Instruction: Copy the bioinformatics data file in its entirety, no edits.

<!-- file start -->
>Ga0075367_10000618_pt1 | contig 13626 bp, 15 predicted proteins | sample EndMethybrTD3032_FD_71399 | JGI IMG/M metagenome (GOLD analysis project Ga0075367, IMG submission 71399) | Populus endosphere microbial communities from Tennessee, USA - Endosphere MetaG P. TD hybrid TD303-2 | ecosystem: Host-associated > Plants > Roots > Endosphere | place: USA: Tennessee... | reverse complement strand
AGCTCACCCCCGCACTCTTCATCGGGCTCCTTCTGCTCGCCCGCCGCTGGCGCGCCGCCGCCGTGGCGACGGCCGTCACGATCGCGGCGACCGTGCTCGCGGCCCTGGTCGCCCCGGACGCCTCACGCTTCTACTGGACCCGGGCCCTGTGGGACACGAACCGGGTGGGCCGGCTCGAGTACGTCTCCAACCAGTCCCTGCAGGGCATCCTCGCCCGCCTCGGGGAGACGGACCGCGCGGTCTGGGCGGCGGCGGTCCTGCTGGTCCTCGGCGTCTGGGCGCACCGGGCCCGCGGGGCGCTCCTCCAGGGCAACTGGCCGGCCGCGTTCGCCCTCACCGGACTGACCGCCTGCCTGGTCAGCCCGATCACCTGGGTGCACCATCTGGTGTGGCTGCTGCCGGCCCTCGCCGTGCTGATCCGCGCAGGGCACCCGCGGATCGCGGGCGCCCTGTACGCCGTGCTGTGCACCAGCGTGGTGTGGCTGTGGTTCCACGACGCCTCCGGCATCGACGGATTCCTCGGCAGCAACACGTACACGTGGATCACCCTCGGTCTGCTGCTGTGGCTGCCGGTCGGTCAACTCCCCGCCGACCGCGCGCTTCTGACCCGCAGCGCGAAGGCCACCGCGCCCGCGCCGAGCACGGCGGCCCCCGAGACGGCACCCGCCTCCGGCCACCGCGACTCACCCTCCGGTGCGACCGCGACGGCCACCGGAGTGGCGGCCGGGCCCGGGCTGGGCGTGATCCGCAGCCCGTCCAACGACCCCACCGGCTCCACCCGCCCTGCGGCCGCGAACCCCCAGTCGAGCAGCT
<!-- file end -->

>Ga0075367_10000618_pt1 | contig 13626 bp, 15 predicted proteins | sample EndMethybrTD3032_FD_71399 | JGI IMG/M metagenome (GOLD analysis project Ga0075367, IMG submission 71399) | Populus endosphere microbial communities from Tennessee, USA - Endosphere MetaG P. TD hybrid TD303-2 | ecosystem: Host-associated > Plants > Roots > Endosphere | place: USA: Tennessee... | reverse complement strand
AGCTCACCCCCGCACTCTTCATCGGGCTCCTTCTGCTCGCCCGCCGCTGGCGCGCCGCCGCCGTGGCGACGGCCGTCACGATCGCGGCGACCGTGCTCGCGGCCCTGGTCGCCCCGGACGCCTCACGCTTCTACTGGACCCGGGCCCTGTGGGACACGAACCGGGTGGGCCGGCTCGAGTACGTCTCCAACCAGTCCCTGCAGGGCATCCTCGCCCGCCTCGGGGAGACGGACCGCGCGGTCTGGGCGGCGGCGGTCCTGCTGGTCCTCGGCGTCTGGGCGCACCGGGCCCGCGGGGCGCTCCTCCAGGGCAACTGGCCGGCCGCGTTCGCCCTCACCGGACTGACCGCCTGCCTGGTCAGCCCGATCACCTGGGTGCACCATCTGGTGTGGCTGCTGCCGGCCCTCGCCGTGCTGATCCGCGCAGGGCACCCGCGGATCGCGGGCGCCCTGTACGCCGTGCTGTGCACCAGCGTGGTGTGGCTGTGGTTCCACGACGCCTCCGGCATCGACGGATTCCTCGGCAGCAACACGTACACGTGGATCACCCTCGGTCTGCTGCTGTGGCTGCCGGTCGGTCAACTCCCCGCCGACCGCGCGCTTCTGACCCGCAGCGCGAAGGCCACCGCGCCCGCGCCGAGCACGGCGGCCCCCGAGACGGCACCCGCCTCCGGCCACCGCGACTCACCCTCCGGTGCGACCGCGACGGCCACCGGAGTGGCGGCCGGGCCCGGGCTGGGCGTGATCCGCAGCCCGTCCAACGACCCCACCGGCTCCACCCGCCCTGCGGCCGCGAACCCCCAGTCGAGCAGCT